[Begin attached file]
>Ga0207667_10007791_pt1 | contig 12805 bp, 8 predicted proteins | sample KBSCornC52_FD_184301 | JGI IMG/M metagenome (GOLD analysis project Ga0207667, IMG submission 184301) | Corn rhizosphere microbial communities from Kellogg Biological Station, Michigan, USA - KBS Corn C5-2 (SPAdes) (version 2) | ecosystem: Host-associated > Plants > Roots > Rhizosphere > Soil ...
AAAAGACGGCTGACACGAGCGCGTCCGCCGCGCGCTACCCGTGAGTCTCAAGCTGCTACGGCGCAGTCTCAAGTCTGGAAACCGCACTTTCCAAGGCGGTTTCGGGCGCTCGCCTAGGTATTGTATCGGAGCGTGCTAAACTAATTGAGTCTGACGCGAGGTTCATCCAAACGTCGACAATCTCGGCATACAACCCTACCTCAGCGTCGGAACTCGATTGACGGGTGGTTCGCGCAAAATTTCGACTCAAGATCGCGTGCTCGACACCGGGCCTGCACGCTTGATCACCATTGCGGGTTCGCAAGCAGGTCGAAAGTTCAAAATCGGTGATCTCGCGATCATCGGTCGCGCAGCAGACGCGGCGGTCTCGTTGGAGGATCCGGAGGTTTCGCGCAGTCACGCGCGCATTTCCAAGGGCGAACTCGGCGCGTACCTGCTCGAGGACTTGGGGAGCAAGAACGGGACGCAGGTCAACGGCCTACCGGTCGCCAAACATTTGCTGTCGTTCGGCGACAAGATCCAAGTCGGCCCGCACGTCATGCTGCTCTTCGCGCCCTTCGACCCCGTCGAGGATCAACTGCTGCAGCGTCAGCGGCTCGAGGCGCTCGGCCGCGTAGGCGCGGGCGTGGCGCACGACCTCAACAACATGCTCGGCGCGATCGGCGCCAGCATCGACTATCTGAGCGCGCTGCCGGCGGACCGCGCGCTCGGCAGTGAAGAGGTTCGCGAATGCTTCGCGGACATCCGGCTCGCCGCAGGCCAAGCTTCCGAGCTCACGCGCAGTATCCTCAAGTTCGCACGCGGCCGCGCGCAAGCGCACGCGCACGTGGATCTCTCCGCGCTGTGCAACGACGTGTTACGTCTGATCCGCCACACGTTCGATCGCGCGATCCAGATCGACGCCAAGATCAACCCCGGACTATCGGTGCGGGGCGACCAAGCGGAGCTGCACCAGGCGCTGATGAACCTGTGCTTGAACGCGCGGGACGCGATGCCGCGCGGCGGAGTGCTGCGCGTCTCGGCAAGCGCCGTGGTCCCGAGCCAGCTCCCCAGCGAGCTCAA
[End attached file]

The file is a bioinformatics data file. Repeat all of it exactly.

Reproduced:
>Ga0207667_10007791_pt1 | contig 12805 bp, 8 predicted proteins | sample KBSCornC52_FD_184301 | JGI IMG/M metagenome (GOLD analysis project Ga0207667, IMG submission 184301) | Corn rhizosphere microbial communities from Kellogg Biological Station, Michigan, USA - KBS Corn C5-2 (SPAdes) (version 2) | ecosystem: Host-associated > Plants > Roots > Rhizosphere > Soil ...
AAAAGACGGCTGACACGAGCGCGTCCGCCGCGCGCTACCCGTGAGTCTCAAGCTGCTACGGCGCAGTCTCAAGTCTGGAAACCGCACTTTCCAAGGCGGTTTCGGGCGCTCGCCTAGGTATTGTATCGGAGCGTGCTAAACTAATTGAGTCTGACGCGAGGTTCATCCAAACGTCGACAATCTCGGCATACAACCCTACCTCAGCGTCGGAACTCGATTGACGGGTGGTTCGCGCAAAATTTCGACTCAAGATCGCGTGCTCGACACCGGGCCTGCACGCTTGATCACCATTGCGGGTTCGCAAGCAGGTCGAAAGTTCAAAATCGGTGATCTCGCGATCATCGGTCGCGCAGCAGACGCGGCGGTCTCGTTGGAGGATCCGGAGGTTTCGCGCAGTCACGCGCGCATTTCCAAGGGCGAACTCGGCGCGTACCTGCTCGAGGACTTGGGGAGCAAGAACGGGACGCAGGTCAACGGCCTACCGGTCGCCAAACATTTGCTGTCGTTCGGCGACAAGATCCAAGTCGGCCCGCACGTCATGCTGCTCTTCGCGCCCTTCGACCCCGTCGAGGATCAACTGCTGCAGCGTCAGCGGCTCGAGGCGCTCGGCCGCGTAGGCGCGGGCGTGGCGCACGACCTCAACAACATGCTCGGCGCGATCGGCGCCAGCATCGACTATCTGAGCGCGCTGCCGGCGGACCGCGCGCTCGGCAGTGAAGAGGTTCGCGAATGCTTCGCGGACATCCGGCTCGCCGCAGGCCAAGCTTCCGAGCTCACGCGCAGTATCCTCAAGTTCGCACGCGGCCGCGCGCAAGCGCACGCGCACGTGGATCTCTCCGCGCTGTGCAACGACGTGTTACGTCTGATCCGCCACACGTTCGATCGCGCGATCCAGATCGACGCCAAGATCAACCCCGGACTATCGGTGCGGGGCGACCAAGCGGAGCTGCACCAGGCGCTGATGAACCTGTGCTTGAACGCGCGGGACGCGATGCCGCGCGGCGGAGTGCTGCGCGTCTCGGCAAGCGCCGTGGTCCCGAGCCAGCTCCCCAGCGAGCTCAA